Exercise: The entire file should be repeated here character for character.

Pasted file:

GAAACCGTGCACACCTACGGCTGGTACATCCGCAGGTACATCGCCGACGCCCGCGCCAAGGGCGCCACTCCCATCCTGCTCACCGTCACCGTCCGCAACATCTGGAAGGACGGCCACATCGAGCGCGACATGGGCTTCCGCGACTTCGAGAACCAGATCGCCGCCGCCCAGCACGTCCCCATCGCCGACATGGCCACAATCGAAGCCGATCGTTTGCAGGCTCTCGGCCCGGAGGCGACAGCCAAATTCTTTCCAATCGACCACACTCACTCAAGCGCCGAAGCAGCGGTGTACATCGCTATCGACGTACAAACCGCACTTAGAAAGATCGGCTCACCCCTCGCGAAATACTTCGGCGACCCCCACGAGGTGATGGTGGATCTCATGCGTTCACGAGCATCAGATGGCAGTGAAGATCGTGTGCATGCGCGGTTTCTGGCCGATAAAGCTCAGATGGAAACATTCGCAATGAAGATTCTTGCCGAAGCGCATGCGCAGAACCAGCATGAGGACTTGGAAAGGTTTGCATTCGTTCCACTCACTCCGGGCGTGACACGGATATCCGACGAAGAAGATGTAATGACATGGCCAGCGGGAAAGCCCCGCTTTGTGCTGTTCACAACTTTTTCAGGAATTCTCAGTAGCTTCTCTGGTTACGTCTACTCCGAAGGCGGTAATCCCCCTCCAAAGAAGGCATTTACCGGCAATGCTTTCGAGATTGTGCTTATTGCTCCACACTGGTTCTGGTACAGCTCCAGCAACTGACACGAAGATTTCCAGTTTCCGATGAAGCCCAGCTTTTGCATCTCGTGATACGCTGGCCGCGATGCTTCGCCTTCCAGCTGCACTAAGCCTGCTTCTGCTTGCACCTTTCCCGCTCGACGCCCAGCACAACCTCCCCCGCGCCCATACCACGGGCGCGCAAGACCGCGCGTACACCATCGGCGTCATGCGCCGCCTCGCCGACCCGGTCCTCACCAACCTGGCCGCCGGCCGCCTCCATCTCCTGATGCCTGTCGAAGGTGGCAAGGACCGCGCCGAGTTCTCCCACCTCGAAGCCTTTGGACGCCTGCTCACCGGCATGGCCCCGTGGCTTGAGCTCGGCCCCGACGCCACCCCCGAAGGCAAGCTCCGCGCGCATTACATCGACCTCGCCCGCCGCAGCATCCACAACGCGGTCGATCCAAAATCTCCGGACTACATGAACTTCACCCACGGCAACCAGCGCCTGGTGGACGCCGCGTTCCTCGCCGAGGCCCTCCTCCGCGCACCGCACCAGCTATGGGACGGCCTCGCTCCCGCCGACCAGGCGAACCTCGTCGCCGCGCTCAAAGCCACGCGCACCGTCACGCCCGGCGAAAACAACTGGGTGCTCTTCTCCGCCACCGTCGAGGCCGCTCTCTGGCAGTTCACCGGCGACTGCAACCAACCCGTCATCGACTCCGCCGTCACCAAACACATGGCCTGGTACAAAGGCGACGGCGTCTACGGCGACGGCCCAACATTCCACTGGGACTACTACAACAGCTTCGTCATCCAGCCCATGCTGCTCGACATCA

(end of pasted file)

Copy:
GAAACCGTGCACACCTACGGCTGGTACATCCGCAGGTACATCGCCGACGCCCGCGCCAAGGGCGCCACTCCCATCCTGCTCACCGTCACCGTCCGCAACATCTGGAAGGACGGCCACATCGAGCGCGACATGGGCTTCCGCGACTTCGAGAACCAGATCGCCGCCGCCCAGCACGTCCCCATCGCCGACATGGCCACAATCGAAGCCGATCGTTTGCAGGCTCTCGGCCCGGAGGCGACAGCCAAATTCTTTCCAATCGACCACACTCACTCAAGCGCCGAAGCAGCGGTGTACATCGCTATCGACGTACAAACCGCACTTAGAAAGATCGGCTCACCCCTCGCGAAATACTTCGGCGACCCCCACGAGGTGATGGTGGATCTCATGCGTTCACGAGCATCAGATGGCAGTGAAGATCGTGTGCATGCGCGGTTTCTGGCCGATAAAGCTCAGATGGAAACATTCGCAATGAAGATTCTTGCCGAAGCGCATGCGCAGAACCAGCATGAGGACTTGGAAAGGTTTGCATTCGTTCCACTCACTCCGGGCGTGACACGGATATCCGACGAAGAAGATGTAATGACATGGCCAGCGGGAAAGCCCCGCTTTGTGCTGTTCACAACTTTTTCAGGAATTCTCAGTAGCTTCTCTGGTTACGTCTACTCCGAAGGCGGTAATCCCCCTCCAAAGAAGGCATTTACCGGCAATGCTTTCGAGATTGTGCTTATTGCTCCACACTGGTTCTGGTACAGCTCCAGCAACTGACACGAAGATTTCCAGTTTCCGATGAAGCCCAGCTTTTGCATCTCGTGATACGCTGGCCGCGATGCTTCGCCTTCCAGCTGCACTAAGCCTGCTTCTGCTTGCACCTTTCCCGCTCGACGCCCAGCACAACCTCCCCCGCGCCCATACCACGGGCGCGCAAGACCGCGCGTACACCATCGGCGTCATGCGCCGCCTCGCCGACCCGGTCCTCACCAACCTGGCCGCCGGCCGCCTCCATCTCCTGATGCCTGTCGAAGGTGGCAAGGACCGCGCCGAGTTCTCCCACCTCGAAGCCTTTGGACGCCTGCTCACCGGCATGGCCCCGTGGCTTGAGCTCGGCCCCGACGCCACCCCCGAAGGCAAGCTCCGCGCGCATTACATCGACCTCGCCCGCCGCAGCATCCACAACGCGGTCGATCCAAAATCTCCGGACTACATGAACTTCACCCACGGCAACCAGCGCCTGGTGGACGCCGCGTTCCTCGCCGAGGCCCTCCTCCGCGCACCGCACCAGCTATGGGACGGCCTCGCTCCCGCCGACCAGGCGAACCTCGTCGCCGCGCTCAAAGCCACGCGCACCGTCACGCCCGGCGAAAACAACTGGGTGCTCTTCTCCGCCACCGTCGAGGCCGCTCTCTGGCAGTTCACCGGCGACTGCAACCAACCCGTCATCGACTCCGCCGTCACCAAACACATGGCCTGGTACAAAGGCGACGGCGTCTACGGCGACGGCCCAACATTCCACTGGGACTACTACAACAGCTTCGTCATCCAGCCCATGCTGCTCGACATCA